Picture perfect: Another flutter on Arkle

Painting evokes memories of famous racehorse on eve of Cheltenham Festival

Arkle Racing, Marlborough Street, Dublin by John Doherty will go under the hammer in de Veres’ art auction in Dublin, €25,000-€35,000

Arkle Racing, Marlborough Street, Dublin by John Doherty will go under the hammer in de Veres’ art auction in Dublin, €25,000-€35,000

Sat, Mar 8, 2014, 02:00

It is 50 years since Arkle won the Cheltenham Gold Cup in 1964, the first of three consecutive wins. The champion steeplechaser, ridden by jockey Pat Taaffe, was in the mid-1960’s, the world’s most famous racehorse. The bay gelding, bred by Mary Baker at Ballymacoll Stud, Co Meath was owned by Anne, Duchess of Westminster and trained by Tom Dreaper.

Arkle’s career ended following an injury sustained in the 1966 King George VI Chase at Kempton Park and the horse was put down, aged 13, in 1970. Arkle’s skeleton is on permanent display at the Irish National Stud’s museum in Co Kildare. In 2010, Arkle’s racing saddle, used by Pat Taaffe for all his victories, was bought for £12,925 (€15,140) by an anonymous Irish bidder at a sale in London of sporting memorabilia hosted by Graham Budd Auctions.

Later this month, a painting titled Arkle Racing, Marlborough Street, Dublin by John Doherty will go under the hammer in de Veres’ art auction in Dublin. But the 1981 acrylic-on-canvas, measuring 100cm by 148.5cm, depicts not the horse but rather a betting shop named in his honour.

The picture, estimated at €25,000-€35,000 shows a man reading the racing results posted in the window of the Arkle bookmakers shop in Marlborough Street, Dublin. The artist, John Doherty, was born in Kilkenny in 1949 and now lives and works in west Cork after spending five years in Sydney. Many of his best-known paintings depict small-town Ireland and show abandoned corner shops, rusting petrol pumps and landmark shop fronts.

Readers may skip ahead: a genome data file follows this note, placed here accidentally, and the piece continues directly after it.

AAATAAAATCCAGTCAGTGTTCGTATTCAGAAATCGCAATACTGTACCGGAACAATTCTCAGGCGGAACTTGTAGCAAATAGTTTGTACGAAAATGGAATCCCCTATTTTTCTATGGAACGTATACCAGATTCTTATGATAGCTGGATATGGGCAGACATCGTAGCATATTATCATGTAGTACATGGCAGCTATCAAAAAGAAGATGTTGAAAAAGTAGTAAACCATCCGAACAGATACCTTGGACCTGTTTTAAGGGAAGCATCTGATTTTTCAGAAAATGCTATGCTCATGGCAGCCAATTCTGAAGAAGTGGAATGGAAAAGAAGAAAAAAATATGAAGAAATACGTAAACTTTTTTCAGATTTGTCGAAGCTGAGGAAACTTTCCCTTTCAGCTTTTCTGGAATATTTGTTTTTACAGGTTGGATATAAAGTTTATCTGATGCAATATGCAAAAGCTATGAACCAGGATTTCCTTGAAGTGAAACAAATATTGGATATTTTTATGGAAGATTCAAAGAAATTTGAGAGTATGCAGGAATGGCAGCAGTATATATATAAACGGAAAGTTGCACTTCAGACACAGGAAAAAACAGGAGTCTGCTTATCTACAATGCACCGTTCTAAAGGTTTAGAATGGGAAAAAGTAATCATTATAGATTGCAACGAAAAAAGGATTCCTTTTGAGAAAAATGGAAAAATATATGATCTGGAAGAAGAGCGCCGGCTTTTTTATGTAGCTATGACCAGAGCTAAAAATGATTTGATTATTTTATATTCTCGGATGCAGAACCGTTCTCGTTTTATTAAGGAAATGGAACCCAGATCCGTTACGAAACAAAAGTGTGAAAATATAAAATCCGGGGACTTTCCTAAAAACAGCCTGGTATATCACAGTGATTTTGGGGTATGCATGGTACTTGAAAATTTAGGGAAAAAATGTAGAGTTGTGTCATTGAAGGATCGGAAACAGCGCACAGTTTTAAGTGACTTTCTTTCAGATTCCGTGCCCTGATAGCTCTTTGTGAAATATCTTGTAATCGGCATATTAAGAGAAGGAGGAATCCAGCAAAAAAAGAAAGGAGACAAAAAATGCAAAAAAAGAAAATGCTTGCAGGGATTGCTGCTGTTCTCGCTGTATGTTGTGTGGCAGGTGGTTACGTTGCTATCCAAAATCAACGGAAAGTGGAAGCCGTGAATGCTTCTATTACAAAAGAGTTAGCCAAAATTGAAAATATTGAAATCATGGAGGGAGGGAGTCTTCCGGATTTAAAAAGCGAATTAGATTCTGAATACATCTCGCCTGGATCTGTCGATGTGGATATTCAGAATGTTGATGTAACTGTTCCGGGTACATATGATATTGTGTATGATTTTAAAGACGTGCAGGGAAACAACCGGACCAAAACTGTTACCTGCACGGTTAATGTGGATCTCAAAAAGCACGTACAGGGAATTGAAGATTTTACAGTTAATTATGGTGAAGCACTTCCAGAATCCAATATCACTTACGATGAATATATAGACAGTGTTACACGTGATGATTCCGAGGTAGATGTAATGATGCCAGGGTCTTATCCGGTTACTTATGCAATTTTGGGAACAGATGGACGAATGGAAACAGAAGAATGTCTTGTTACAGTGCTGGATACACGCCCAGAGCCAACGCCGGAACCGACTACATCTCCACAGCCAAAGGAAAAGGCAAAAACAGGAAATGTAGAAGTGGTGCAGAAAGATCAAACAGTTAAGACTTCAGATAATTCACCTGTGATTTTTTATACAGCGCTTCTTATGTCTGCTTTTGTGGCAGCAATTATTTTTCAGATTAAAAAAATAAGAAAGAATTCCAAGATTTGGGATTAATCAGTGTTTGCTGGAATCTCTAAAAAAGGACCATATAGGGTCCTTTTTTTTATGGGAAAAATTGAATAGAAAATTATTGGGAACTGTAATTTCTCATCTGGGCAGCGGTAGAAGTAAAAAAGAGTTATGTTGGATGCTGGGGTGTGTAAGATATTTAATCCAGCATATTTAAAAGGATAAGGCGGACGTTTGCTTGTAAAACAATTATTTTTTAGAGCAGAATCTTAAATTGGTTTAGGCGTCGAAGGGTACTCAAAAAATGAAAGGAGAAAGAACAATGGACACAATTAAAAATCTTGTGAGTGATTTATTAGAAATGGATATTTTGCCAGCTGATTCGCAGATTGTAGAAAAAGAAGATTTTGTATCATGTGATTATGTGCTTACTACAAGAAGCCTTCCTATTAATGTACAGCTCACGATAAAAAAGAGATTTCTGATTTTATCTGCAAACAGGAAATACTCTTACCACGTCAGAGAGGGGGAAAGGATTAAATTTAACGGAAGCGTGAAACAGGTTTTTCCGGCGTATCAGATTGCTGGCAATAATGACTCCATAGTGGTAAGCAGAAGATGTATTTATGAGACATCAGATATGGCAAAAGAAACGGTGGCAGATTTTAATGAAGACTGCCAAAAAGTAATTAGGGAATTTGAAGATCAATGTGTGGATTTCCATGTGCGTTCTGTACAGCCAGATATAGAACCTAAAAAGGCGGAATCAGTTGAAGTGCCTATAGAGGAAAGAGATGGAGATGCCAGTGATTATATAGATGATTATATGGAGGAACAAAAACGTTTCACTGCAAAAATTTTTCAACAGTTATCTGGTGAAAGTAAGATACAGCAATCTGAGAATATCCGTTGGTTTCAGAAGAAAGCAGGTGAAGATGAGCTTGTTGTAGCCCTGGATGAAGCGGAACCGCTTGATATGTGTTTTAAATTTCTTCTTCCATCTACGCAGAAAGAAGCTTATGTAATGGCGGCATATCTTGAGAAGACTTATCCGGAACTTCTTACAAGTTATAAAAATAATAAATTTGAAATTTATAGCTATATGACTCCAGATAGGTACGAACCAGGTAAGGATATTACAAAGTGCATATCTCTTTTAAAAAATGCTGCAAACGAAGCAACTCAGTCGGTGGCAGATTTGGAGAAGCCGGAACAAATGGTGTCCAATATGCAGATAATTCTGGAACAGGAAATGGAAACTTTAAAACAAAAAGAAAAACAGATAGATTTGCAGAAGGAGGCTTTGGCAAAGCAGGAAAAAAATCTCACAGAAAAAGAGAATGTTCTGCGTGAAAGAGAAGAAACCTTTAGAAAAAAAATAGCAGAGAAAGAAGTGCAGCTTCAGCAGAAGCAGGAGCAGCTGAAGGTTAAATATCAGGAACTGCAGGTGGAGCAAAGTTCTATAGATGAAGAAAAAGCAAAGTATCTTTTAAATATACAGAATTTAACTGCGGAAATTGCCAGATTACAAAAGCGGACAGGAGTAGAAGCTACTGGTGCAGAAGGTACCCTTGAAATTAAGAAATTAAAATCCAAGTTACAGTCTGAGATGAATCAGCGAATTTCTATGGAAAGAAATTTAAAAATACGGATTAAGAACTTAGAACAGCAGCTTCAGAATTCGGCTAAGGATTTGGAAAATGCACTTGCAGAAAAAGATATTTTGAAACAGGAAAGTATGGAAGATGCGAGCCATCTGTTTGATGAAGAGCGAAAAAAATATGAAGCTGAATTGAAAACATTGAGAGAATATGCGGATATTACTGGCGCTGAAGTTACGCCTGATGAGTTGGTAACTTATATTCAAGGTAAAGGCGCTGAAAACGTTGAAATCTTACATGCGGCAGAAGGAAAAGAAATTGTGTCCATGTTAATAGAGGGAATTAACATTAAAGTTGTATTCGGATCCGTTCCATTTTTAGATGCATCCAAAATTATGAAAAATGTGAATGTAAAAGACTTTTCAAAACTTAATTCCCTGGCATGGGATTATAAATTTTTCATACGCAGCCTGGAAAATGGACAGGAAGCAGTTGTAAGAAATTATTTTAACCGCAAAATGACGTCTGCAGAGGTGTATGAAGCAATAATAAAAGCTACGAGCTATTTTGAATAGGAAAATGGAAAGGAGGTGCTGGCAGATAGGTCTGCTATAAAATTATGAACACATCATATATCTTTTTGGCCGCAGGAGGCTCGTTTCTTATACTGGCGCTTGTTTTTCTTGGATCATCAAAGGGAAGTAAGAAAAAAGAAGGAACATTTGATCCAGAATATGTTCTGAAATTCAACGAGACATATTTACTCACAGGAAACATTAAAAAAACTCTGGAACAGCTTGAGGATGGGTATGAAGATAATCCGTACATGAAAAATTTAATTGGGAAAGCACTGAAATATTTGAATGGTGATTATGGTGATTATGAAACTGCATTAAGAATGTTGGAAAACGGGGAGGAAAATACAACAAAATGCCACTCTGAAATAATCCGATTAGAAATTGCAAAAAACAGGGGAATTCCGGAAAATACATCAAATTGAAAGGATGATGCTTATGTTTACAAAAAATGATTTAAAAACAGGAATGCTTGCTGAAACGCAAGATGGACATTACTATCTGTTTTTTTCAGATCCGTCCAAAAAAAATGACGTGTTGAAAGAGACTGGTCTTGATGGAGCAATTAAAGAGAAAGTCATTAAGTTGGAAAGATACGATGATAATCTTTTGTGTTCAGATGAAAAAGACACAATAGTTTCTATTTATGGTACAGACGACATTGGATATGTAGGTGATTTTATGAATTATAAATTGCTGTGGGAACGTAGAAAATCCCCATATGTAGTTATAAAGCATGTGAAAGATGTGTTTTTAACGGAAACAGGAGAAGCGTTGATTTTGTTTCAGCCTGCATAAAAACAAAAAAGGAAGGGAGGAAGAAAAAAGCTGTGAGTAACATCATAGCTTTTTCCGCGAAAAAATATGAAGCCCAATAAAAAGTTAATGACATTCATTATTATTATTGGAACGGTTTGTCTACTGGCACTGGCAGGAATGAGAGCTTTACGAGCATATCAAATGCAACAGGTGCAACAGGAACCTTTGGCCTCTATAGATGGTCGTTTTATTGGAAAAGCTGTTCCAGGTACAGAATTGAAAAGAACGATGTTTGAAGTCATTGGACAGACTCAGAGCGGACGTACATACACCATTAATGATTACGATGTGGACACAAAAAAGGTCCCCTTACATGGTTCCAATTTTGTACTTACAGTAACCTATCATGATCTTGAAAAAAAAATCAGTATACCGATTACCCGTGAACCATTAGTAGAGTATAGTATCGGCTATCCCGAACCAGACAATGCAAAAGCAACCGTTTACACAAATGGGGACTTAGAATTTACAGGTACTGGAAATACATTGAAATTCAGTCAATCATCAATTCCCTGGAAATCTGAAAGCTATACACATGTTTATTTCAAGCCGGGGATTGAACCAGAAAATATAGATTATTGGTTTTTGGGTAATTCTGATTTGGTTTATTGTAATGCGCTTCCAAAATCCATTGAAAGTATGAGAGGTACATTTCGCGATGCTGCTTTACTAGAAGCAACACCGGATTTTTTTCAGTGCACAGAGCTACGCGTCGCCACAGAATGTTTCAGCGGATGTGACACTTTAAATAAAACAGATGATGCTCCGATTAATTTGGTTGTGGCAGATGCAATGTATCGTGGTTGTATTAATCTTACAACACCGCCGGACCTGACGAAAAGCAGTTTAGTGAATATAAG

There are 120 lots in the sale and, according to auctioneer Rory Guthrie, renewed strength in the art market had “brought a fresh supply of quality work”. He said “all last year there were plenty of buyers for works at the top end of the market but the problem was the lack of them available”. But, he added ”where before vendors may have felt reluctant to sell, now we are seeing the energy in the market enticing the very best again”.

Other highlights in the sale include Two Sisters by Jack B Yeats and The Palladian Bridge, Wilton by Sir John Lavery, both estimated at €50,000-€70,000. There’s also work by Roderic O’Conor, Gerard Dillon, Colin Middleton, Tony O’Malley, Louis le Brocquy and Camille Souter among others.

Arkle Racing is among 120 lots in the auction which takes place in Bewley’s Hotel, Ballsbridge, Dublin 4 on Tuesday, March 25th at 6pm. Viewing begins on Sunday March 23rd. deveres.ie

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